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here secretary yellen, it was pushed to increase taxes on u.s. companies and then do what europeans have always wanted to do, the global minimum tax to prevent companies from going anywhere else, to lock in revenue. paul: so what about the line she and the president used, a race to the bottom is that what we have seen around the world here over the last few years? >> no, that's what is range, they have been following a completely different universal tax discussion around the world definitely a big waste of tax reform around the world but it's not the case everyone is racing to cut their rates at those levels for you would see countries around the world already doing something like ireland schools and corporate tax rate. i think what you actually see is a lot of policy innovation around the world to try to come
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up with the right mix, mechanics like deductions and exemptions and tax cuts to seemly investment in that kind of experimentation the left doesn't like because that can lead to reforms in perfect not want to deal with. paul: she says the 2017 tax reform gave incentive u.s. companies to keep more money overseas and do the best overseas not in the u.s., is that what happened. >> no, that is another strange part because the reality is it's the exact opposite 2017 reform showed if the u.s. implements a competitive tax rate would not be the lowest in the world but there are ways you will encourage more domestic investment that you could actually encourage companies to bring money back into the u.s. and we saw more than $1 trillion
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of capitol flow as americans companies brought profits back to the u.s. and came back to shareholders after the 2017 tax reform so we know it works, i think to sell their own plan, biden and yellen have to pretend that it didn't. paul: she's asking other countries to go along, it likely she will get any takers? >> luckily enough, she will because it's something a lot of countries around the world, particularly in europe have been pushing for a long time, many years as an effort on the organization for economic cooperation and development to try to negotiate a global minimum tax so conceptually they will not be a lot here. the funny thing is, everyone else in the world is talking about global minimum tax rates significantly lower than what the biden administration is talking about in the u.s. so of course other countries will be happy to go along thinking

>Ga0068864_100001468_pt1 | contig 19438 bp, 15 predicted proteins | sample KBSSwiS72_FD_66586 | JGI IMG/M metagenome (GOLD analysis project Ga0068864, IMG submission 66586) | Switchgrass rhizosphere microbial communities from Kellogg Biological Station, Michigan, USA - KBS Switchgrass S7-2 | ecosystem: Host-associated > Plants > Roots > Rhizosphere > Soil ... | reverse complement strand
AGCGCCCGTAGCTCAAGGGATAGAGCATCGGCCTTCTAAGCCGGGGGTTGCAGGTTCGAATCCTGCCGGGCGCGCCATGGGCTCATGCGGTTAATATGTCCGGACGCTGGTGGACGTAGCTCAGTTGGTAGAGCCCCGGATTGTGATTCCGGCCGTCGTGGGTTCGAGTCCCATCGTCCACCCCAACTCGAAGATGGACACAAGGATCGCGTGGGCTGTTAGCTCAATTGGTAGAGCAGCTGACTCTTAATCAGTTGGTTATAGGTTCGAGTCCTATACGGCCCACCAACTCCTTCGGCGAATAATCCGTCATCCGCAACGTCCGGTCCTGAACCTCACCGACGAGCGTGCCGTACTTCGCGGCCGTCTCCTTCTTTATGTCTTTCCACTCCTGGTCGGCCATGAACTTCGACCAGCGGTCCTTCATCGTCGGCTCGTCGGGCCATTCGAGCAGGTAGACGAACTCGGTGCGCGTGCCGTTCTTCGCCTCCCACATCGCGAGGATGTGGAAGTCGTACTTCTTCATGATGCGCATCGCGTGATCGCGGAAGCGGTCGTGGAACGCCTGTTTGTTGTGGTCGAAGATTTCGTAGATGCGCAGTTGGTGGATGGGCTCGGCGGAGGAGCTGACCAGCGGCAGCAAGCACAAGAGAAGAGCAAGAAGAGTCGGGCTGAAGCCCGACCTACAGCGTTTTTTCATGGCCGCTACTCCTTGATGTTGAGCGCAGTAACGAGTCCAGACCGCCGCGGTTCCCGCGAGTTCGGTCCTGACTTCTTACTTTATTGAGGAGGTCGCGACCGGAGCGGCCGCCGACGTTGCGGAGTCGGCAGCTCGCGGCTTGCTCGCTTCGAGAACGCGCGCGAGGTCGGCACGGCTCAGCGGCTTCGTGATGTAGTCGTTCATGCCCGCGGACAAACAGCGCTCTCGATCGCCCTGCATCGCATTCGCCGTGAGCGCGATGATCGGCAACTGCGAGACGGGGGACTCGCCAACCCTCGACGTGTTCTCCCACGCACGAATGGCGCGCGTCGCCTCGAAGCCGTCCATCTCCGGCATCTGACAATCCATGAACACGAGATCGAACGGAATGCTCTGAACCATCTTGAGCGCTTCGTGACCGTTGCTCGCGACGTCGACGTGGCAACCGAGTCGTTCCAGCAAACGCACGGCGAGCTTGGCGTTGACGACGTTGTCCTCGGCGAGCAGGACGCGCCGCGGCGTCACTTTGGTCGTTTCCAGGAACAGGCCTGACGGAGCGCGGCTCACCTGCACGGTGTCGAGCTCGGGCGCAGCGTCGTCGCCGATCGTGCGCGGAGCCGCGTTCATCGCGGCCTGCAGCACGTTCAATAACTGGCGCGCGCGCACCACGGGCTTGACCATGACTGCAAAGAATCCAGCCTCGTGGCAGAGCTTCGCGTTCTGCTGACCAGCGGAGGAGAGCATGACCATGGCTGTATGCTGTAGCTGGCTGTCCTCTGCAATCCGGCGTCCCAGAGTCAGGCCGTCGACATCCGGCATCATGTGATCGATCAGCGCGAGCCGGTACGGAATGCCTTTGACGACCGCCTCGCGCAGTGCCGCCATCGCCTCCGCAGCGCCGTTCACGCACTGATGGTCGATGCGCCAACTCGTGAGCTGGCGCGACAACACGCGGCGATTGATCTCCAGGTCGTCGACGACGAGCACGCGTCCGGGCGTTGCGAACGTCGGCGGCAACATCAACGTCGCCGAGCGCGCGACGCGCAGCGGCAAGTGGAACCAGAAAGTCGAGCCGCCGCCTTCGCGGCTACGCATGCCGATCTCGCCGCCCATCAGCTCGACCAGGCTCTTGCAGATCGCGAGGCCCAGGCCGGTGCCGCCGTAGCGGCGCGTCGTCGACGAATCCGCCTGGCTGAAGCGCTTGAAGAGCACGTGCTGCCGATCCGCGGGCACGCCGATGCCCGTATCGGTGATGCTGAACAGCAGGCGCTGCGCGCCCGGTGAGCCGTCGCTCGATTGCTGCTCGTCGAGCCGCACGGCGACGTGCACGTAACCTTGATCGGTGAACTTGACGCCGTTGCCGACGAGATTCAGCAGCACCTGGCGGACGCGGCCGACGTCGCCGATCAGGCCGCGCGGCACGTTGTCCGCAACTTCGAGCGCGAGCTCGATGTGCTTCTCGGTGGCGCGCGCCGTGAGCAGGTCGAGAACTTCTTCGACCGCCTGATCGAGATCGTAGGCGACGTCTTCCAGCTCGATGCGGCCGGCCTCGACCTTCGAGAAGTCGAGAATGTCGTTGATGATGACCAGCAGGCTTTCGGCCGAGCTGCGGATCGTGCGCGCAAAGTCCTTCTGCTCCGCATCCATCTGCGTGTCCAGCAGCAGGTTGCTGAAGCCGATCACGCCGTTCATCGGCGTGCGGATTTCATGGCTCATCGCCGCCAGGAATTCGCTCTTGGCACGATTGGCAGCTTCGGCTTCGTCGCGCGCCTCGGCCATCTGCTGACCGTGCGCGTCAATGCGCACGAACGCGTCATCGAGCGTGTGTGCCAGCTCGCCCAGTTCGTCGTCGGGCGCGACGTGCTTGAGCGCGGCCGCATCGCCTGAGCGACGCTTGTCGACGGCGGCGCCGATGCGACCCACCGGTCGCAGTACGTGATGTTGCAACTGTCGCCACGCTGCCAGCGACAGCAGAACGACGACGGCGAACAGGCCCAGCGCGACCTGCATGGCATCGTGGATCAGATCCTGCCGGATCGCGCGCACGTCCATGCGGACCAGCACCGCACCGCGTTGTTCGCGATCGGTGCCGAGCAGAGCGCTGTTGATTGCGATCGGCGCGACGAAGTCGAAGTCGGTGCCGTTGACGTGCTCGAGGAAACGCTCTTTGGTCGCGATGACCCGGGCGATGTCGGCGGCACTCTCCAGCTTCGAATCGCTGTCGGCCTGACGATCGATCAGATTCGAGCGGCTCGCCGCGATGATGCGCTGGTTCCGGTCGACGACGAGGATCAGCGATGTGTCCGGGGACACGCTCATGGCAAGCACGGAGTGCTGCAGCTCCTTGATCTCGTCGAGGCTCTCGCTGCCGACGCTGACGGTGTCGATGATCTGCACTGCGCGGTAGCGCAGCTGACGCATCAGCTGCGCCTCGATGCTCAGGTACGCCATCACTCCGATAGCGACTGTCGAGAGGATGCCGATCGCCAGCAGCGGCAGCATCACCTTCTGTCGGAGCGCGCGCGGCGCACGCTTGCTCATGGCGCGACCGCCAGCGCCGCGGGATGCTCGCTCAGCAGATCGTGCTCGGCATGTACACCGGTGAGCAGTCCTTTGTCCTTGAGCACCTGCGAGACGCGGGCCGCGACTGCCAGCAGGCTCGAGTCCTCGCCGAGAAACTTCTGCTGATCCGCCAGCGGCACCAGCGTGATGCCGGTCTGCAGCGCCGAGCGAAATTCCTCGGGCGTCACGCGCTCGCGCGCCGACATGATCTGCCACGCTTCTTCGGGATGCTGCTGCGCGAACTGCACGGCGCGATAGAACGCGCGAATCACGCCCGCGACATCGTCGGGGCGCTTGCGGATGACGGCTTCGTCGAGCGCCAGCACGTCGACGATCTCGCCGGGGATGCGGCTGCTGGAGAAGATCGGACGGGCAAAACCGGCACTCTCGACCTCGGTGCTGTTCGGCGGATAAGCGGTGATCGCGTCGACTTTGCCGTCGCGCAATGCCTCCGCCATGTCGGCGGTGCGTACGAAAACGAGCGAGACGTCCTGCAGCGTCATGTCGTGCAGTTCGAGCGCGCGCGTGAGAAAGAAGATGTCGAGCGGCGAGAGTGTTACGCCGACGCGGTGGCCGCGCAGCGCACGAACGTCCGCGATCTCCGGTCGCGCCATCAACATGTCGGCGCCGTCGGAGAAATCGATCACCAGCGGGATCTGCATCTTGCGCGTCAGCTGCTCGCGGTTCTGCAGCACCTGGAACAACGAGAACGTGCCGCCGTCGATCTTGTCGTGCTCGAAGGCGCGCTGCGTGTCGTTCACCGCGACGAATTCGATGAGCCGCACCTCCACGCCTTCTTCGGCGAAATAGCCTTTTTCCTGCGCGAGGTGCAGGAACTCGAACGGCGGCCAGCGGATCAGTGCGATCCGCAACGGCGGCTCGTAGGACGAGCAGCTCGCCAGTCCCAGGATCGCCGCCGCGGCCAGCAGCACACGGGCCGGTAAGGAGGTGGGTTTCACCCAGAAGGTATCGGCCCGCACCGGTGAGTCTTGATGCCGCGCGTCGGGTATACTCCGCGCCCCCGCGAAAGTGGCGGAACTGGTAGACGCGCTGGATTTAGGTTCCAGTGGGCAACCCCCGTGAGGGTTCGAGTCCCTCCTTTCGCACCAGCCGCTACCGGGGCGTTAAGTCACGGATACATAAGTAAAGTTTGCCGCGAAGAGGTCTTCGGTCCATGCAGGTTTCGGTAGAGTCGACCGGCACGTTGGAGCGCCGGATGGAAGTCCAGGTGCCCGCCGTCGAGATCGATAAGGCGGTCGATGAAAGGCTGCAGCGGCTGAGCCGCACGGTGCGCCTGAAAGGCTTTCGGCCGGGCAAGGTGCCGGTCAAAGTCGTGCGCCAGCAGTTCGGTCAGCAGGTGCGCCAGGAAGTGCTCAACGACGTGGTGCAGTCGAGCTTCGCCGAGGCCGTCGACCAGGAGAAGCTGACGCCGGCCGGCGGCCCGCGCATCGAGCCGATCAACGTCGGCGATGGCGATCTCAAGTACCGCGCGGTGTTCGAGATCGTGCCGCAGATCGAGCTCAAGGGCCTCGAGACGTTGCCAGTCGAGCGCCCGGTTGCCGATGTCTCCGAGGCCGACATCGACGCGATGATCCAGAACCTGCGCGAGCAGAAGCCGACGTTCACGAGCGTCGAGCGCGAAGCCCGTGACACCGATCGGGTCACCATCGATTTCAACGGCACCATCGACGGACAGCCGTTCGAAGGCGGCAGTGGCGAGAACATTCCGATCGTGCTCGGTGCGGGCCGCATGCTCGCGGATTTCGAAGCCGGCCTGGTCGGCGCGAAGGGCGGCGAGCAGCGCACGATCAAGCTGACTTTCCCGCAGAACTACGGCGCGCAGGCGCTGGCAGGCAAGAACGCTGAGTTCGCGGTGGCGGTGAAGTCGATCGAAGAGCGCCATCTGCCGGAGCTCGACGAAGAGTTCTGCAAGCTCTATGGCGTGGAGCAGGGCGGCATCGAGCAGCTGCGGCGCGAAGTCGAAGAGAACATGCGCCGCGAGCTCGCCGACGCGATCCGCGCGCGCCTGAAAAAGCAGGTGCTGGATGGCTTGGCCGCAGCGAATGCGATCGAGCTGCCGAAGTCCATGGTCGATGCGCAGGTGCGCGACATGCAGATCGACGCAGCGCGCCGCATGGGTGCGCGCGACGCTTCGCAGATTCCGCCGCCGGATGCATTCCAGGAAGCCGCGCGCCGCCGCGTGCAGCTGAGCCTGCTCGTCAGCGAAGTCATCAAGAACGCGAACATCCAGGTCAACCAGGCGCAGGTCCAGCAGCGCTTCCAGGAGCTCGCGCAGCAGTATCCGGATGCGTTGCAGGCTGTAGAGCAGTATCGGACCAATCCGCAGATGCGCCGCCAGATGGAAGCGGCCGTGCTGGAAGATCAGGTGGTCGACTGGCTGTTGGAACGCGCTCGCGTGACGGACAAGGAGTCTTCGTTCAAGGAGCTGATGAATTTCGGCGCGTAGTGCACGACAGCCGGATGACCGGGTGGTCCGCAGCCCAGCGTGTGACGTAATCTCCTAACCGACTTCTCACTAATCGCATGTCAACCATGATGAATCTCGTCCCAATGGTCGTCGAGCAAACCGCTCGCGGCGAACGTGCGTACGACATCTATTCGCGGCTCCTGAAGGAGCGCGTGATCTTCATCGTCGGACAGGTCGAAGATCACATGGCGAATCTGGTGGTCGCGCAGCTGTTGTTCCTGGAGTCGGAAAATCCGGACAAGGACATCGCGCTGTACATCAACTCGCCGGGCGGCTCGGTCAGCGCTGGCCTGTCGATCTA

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washington to do that because the u.s. was to be imposing on competitive tax rates at the end of
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think they really listen to and the europeans.
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the french, the uk and germany. president trump, when he wanted to get out of the deal gave his staff over a year to go to those countries and renegotiate a better deal. then we go back to iranians with that in hand. they could not get that done, europeans rejected those and president trump came out of the deal. europeans want back to the original deal with original conditions. why is that? i have believed for years that they put their economic interest head of security just and particularly the stability and security in the middle east, that's who the administration is listening to. the last thing, what they are not then, earlier in the administration, they said want to strengthen the deal. the original deal those with those words, not mine. no discussion about that. all we are talking about right
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now is getting iranians to come back in to compliance with the deal in terms of how they broke restrictions and as a result, we will begin to give up sanctions that return to the deal but there is no discussion of iran's incredible behavior since the deal was signed in 2015, they toppled the regime in yemen. before the deal was signed. that regime was friendly, the arabs and friendly to the united states. the civil war in syria and a son who's a proxy used chemical weapons twice. no one is discussing the leverage we have in holding iran accountable for their behavior since they signed a nuclear deal. that was supposed to be one of the goals of the deal, curb the original behavior. paul: on that strategically, the administration seems to be let's